Collecting seeds has begun, as each summer blossom dies and produces seeds, you can save a lot of money by collecting them for next year’s sowing or to share or swap with other gardeners.
I cut off the Phacelia seed heads and they are now in a brown paper bag to dry, they are a must for next year as a bee-friendly plant. Being from the same family as Borage (Boraginaceae) I hope will have as as much success in germinating Borage next year as I had with the Phacelia. Nasturtiums are notorious self seeders but seldom have I managed to get them to seed where I wanted them so I will collect them as well. The other bee-friendly plant is the Poached Egg plant, I see the seeds have already started to fall so I have collected a few of them.
You do need to dry seeds if they are to be stored, otherwise they will go mouldy and won’t germinate. Some producers treat the seed with a germination inhibitor so it’s best to soak some seeds to remove the inhibitor, then dry. I always do that for tomatoes anyway. Some seeds need to go through a period of stratification before they will germinate but that can be easily done by keeping them in the fridge for a few weeks. I know there is a method of planting seeds in containers and leaving them in the snow to germinate and I am hoping to try this after New Year. It’s worth having a look at this site for information on harvesting and keeping seeds. How to Save Seeds
Achocha Fat Babies have been so easy, cut open the fruit and there is a couple of rows of large black seeds just waiting for you. However Achocha Exploding is a different matter. I have poked, prodded and shook the fruit I thought was ripe and nothing happened-until I turned my back. I was still determined to see this and it became a battle of wits. I almost made it too but it happens so fast, you don’t actually see the seed. I was startled when it did pop. I heard them hit something, it was more of a tinkling sound which I think came from the seeds hitting either the rustic arch or planters and I think the fruit on the arch at the other side, popped and sent it’s seeds to the pond which would be about a metre from where it was. I was there in the middle of it and never saw a thing! I thought I had the answer by putting a paper bag over a ripe fruit, I clipped it on to the stem and tried teasing it a bit but it remained defiant. Next morning the bag was still there but it was empty. The Achocha had burst open, it must have fired itself out the bag, and still not a seed to be seen. I would need to set up a high speed camera to catch it although that doesn’t help with catching the seeds.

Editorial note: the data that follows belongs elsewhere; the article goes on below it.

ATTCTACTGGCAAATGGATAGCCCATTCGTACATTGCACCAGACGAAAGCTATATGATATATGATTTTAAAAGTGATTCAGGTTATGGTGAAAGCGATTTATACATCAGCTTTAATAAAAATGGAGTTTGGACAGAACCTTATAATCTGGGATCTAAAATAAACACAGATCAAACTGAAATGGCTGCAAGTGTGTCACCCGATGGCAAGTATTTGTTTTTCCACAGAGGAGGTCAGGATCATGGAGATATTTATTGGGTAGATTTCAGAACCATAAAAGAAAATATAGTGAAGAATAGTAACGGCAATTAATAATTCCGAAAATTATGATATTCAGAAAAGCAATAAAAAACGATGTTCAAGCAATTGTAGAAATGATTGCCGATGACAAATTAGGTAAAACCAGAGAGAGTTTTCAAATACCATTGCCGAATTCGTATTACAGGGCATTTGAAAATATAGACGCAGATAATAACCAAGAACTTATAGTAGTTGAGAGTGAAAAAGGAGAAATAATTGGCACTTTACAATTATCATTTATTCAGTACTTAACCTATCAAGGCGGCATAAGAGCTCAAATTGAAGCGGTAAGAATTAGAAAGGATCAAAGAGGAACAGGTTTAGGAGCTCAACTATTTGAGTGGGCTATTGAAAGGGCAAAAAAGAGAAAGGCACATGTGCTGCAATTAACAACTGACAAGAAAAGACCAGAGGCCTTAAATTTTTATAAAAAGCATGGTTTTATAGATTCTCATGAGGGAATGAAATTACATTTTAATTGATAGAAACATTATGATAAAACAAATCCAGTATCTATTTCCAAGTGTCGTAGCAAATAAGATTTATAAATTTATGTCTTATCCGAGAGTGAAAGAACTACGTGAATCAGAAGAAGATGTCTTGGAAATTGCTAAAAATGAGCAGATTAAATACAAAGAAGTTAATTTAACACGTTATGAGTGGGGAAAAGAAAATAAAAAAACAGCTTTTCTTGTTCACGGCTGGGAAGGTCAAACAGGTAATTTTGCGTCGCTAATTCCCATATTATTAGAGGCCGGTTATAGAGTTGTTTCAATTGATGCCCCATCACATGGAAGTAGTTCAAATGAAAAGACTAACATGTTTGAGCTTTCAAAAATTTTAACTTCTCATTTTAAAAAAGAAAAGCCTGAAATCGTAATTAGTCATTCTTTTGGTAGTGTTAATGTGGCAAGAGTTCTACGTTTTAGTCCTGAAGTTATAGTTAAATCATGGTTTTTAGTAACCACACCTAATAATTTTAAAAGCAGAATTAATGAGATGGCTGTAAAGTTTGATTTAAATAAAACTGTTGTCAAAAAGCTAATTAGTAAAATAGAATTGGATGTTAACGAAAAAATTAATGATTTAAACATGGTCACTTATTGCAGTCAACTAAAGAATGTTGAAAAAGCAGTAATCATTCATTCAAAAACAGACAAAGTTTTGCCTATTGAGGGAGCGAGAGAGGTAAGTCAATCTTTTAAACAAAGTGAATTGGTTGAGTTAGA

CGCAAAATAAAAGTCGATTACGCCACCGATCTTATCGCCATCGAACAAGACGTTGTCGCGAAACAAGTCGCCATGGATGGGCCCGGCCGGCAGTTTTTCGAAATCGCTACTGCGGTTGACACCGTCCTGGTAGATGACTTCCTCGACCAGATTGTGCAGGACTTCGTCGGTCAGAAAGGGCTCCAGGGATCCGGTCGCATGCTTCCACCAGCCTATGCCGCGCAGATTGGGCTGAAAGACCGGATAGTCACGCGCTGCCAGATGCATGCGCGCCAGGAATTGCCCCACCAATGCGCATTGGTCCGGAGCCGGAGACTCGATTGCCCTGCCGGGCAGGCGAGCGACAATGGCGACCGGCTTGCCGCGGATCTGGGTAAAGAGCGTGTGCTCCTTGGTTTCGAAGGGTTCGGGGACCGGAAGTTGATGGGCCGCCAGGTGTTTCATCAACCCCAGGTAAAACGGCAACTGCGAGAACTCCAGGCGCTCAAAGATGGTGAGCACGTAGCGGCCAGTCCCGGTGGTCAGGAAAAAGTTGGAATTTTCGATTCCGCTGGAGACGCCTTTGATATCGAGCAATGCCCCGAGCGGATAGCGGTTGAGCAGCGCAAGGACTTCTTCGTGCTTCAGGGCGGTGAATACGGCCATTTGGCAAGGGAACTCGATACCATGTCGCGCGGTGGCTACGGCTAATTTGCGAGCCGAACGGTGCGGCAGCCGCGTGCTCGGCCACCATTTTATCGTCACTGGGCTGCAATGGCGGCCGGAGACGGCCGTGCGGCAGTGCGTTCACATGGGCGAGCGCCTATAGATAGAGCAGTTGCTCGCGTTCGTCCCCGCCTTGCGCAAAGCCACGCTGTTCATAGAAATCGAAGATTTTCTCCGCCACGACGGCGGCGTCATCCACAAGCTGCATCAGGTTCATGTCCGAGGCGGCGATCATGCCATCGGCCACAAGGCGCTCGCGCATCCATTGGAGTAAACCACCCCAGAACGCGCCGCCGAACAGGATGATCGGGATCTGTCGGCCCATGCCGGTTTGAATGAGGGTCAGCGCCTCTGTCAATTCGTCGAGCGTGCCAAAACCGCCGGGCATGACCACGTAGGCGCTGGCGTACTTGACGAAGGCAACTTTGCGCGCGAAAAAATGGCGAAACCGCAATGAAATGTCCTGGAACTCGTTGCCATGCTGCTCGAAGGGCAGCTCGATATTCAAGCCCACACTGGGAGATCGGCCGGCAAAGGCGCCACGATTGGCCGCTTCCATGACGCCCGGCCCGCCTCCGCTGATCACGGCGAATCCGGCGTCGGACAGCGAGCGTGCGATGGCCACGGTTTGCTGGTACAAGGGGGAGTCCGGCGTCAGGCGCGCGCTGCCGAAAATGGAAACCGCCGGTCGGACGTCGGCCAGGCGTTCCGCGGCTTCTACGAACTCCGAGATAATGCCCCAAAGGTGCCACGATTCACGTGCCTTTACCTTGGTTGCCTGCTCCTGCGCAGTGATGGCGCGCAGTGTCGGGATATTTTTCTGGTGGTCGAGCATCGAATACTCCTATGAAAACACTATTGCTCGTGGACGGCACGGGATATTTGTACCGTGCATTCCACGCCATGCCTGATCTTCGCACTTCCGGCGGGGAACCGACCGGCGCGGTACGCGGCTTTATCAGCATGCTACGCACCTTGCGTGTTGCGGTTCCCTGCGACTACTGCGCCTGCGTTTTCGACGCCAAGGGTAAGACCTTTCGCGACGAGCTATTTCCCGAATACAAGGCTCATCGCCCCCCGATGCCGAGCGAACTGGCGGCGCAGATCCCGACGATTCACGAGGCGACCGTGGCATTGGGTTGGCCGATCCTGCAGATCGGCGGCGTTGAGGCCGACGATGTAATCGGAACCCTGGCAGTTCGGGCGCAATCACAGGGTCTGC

Some years ago I was given perpetual Spring Onions and a Walking Onion, both which I managed to keep going until last year when I thought I had lost them both. However I have one of them and labelled them as Spring Onions but now I’m not so sure. There are little bulblets growing on them and now I think they could well be the Walking Onion.
They are also known as, Tree Onion, Egyptian Onion etc. but when I got it, I was told it was a Walking Onion which apparently gets it’s name from the weight of the bulblets bringing the stem down to ground level where they take root and grow another bunch of onions until the same thing happens and so they regenerate by ‘walking’. Of course if you don’t realise their method of reproduction, it can create a reasonable amount of imagination and hilarity as happened when my neighbour informed some of his comrades in the local pub.
I have quite a pretty Rhododendron in my front garden which has been admired by many and I have been asked for a cutting. This is a challenge to me because it’s not in a suitable place to pin down a branch to get it to root. I have taken a cutting to try to root it and I will also try layering. I’ve never tried propagating a Rhododendron before so it should be interesting to see if it works.
The carnations we have in pots are becoming a bit leggy and woody so will take cuttings once the flowers die down, they should be easy to keep though. Geraniums are usually fairly cheap to buy but you can easily take cuttings late autumn. These are the easy ones though, I will need to split some plants in the garden and I am dreading that, the Hosta is by the pond, it’s awkward to get to and I will probably need help by some male muscle to split it. The other is the waterlily, the pond is tiny and the lily has taken over. I’ve only split it once before and had to take a saw to cut the roots. That’s the easy part but it’s planted in aquatic compost which is unbelievably heavy and being like a very heavy clay, it’s a sure guarantee, by the time I finish, I will have blended into it and could be easily mistaken for the creature from the Black Lagoon.
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